Author(s): PetajaRepo UE, Hogue M, Laperriere A, Walker P, Bouvier M
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Abstract Synthesis and maturation of G protein-coupled receptors are complex events that require an intricate combination of processes that include protein folding, post-translational modifications, and transport through distinct cellular compartments. Relatively little is known about the nature and kinetics of specific steps involved in these processes. Here, the human delta opioid receptor expressed in human embryonic kidney 293S cells is used as a model to delineate these steps and to establish the kinetics of receptor synthesis, glycosylation, and transport. We found that the receptor is synthesized as a core-glycosylated M(r) 45,000 precursor that is converted to the fully mature M(r) 55,000 receptor with a half-time of about 120 min. In addition to trimming and processing of two N-linked oligosaccharides, maturation involves addition of O-glycans containing N-acetylgalactosamine, galactose, and sialic acid. In contrast to N-glycosylation, which is initiated co-translationally and is completed when the protein reaches the trans-Golgi network, O-glycosylation was found to occur only after the receptor exits from the endoplasmic reticulum (ER) and was terminated as early as the trans-Golgi cisternae. Once the carbohydrates are fully processed and the receptor reaches the trans-Golgi network, it is transported to the cell surface in about 10 min. The exit from the ER was found to be the limiting step in overall processing of the receptor. This indicates that early events in the folding of the receptor are probably rate-limiting and that receptor folding intermediates are retained in the ER until they can adopt the correct conformation. The overall low efficiency of receptor maturation, less than 50\% of the precursor being processed to the fully glycosylated protein, further suggests that only a fraction of the synthesized receptors attain properly folded conformation that allows exit from the ER. This indicates that folding and ER export are key events in control of receptor cell surface expression. Whether or not the low efficiency of the ER export is a general feature among G protein-coupled receptors remains to be investigated.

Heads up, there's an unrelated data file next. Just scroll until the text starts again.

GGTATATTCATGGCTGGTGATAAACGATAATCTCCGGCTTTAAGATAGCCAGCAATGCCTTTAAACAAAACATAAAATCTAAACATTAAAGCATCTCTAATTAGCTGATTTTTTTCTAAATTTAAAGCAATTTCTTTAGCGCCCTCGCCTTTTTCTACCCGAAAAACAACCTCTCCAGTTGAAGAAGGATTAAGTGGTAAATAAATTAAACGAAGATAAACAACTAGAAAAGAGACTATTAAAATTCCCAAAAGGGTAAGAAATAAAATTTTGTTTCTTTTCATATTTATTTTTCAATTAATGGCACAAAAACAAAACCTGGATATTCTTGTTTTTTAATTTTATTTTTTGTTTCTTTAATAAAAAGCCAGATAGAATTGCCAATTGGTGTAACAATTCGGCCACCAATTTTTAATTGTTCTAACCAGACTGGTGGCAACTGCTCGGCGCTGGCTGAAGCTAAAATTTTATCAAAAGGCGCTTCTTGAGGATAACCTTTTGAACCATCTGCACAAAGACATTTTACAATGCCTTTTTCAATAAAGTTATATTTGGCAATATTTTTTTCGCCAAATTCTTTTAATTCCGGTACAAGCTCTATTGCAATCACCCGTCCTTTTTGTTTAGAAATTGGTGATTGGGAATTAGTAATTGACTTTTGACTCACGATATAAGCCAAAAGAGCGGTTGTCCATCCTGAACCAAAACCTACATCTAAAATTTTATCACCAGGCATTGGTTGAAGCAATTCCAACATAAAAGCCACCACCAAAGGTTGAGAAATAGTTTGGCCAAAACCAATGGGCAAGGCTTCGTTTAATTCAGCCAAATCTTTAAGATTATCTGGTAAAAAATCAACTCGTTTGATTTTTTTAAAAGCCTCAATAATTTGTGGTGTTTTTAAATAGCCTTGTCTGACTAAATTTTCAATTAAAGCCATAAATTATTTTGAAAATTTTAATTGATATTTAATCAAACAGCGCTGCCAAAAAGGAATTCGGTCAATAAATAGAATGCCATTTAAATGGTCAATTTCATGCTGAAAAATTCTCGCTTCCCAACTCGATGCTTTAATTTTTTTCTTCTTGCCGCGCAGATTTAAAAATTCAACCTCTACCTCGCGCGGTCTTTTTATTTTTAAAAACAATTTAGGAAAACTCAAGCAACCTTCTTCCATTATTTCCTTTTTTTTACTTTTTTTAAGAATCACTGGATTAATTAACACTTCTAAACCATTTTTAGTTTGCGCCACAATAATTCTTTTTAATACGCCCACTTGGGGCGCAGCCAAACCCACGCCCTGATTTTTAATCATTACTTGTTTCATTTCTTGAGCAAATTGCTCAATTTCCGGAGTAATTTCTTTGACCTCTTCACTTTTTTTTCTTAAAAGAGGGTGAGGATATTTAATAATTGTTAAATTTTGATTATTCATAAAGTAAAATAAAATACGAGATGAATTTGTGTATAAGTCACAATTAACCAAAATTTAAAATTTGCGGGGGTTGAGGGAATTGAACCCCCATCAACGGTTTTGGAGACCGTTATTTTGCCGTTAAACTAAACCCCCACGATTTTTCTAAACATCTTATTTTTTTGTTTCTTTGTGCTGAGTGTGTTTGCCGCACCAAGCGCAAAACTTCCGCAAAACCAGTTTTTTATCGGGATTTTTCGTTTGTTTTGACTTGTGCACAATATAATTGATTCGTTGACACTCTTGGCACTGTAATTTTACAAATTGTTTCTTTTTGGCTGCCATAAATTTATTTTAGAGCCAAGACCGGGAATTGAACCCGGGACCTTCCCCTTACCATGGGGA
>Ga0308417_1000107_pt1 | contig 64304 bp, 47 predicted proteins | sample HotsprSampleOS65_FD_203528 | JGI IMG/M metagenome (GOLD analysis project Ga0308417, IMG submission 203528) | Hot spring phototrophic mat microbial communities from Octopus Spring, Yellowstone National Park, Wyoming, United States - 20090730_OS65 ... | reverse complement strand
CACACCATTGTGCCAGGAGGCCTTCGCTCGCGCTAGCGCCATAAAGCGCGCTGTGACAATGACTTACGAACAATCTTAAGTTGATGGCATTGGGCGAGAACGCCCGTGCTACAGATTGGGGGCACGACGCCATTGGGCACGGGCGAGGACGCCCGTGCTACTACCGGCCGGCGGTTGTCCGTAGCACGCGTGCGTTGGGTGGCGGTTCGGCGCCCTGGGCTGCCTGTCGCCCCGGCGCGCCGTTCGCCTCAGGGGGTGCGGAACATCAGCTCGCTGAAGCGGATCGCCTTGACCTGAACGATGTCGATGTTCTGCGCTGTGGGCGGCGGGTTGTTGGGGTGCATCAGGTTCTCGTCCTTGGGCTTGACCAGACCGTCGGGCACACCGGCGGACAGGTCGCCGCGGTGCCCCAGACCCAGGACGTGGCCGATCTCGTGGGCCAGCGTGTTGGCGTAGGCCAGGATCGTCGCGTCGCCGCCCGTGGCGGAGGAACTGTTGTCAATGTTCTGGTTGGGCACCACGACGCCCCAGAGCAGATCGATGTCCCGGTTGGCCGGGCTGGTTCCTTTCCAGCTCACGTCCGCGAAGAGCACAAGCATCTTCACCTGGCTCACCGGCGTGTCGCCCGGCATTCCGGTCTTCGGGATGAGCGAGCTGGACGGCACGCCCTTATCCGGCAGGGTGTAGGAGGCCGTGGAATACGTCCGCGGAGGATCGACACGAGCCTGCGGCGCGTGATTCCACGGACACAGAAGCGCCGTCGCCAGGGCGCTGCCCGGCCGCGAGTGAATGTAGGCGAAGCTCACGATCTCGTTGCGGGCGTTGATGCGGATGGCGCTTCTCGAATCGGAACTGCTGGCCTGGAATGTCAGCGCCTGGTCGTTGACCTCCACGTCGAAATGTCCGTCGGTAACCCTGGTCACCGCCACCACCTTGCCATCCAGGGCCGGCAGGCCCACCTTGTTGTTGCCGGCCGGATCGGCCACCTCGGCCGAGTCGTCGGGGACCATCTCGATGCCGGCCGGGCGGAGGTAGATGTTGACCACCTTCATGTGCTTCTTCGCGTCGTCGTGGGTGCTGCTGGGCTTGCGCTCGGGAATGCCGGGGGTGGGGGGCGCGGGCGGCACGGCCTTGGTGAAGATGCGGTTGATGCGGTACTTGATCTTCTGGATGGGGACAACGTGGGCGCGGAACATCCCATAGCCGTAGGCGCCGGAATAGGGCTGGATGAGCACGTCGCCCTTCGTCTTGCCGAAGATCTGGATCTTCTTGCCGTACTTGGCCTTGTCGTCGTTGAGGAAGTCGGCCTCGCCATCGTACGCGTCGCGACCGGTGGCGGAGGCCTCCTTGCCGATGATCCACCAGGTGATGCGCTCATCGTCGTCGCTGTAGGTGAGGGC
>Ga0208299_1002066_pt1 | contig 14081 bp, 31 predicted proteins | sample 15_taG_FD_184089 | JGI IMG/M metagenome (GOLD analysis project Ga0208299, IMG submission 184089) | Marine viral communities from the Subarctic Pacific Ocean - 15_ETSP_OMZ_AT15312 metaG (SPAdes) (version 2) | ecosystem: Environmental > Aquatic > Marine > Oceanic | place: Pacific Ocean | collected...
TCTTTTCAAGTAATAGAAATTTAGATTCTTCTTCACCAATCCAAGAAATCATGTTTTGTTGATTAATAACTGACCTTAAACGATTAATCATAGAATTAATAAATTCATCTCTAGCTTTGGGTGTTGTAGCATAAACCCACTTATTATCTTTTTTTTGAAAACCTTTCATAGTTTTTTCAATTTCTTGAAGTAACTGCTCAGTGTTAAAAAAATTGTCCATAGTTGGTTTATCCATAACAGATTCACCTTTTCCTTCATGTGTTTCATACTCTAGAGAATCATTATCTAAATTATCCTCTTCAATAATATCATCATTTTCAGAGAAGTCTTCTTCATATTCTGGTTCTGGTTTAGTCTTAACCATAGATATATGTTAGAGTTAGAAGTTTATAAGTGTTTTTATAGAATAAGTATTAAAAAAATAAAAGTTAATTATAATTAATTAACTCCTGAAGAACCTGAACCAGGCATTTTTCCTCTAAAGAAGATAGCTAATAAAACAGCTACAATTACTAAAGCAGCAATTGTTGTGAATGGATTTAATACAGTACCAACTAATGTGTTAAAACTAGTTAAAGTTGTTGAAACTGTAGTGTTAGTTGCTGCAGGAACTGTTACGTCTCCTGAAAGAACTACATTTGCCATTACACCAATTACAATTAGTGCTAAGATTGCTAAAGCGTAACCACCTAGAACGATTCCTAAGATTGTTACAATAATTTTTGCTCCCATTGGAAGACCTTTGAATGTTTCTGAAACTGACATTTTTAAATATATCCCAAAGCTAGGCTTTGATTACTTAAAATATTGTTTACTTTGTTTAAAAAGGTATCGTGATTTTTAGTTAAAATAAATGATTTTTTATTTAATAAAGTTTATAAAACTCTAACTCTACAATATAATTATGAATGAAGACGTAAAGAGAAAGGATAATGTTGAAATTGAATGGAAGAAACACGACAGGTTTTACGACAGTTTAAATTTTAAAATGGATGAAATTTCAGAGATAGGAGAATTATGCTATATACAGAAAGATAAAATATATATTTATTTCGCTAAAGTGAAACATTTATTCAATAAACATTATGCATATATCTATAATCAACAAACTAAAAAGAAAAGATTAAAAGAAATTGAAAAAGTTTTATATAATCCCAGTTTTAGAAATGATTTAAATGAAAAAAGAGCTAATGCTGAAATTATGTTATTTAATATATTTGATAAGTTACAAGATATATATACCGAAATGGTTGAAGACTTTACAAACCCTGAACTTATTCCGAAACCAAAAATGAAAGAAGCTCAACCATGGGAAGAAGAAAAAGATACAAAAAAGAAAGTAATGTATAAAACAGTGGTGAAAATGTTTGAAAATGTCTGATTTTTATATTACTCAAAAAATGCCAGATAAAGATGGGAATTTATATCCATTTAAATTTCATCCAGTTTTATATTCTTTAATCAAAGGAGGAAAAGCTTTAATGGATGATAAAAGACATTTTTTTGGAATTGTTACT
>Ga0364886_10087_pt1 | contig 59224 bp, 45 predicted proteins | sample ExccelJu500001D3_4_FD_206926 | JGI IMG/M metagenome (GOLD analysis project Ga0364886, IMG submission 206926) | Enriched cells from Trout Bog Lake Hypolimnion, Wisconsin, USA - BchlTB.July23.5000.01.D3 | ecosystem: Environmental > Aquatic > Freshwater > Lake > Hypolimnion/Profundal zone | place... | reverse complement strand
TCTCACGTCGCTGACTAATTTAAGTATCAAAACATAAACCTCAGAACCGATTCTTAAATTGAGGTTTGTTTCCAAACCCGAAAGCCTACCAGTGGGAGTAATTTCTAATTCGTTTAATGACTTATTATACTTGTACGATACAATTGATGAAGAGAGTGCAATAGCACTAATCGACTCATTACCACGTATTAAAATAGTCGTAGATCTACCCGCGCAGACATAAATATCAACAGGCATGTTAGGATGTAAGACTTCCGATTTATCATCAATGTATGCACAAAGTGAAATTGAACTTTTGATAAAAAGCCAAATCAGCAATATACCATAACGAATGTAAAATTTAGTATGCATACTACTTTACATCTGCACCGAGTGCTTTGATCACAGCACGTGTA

This article was published in J Biol Chem
and referenced in Journal of Clinical & Experimental Pharmacology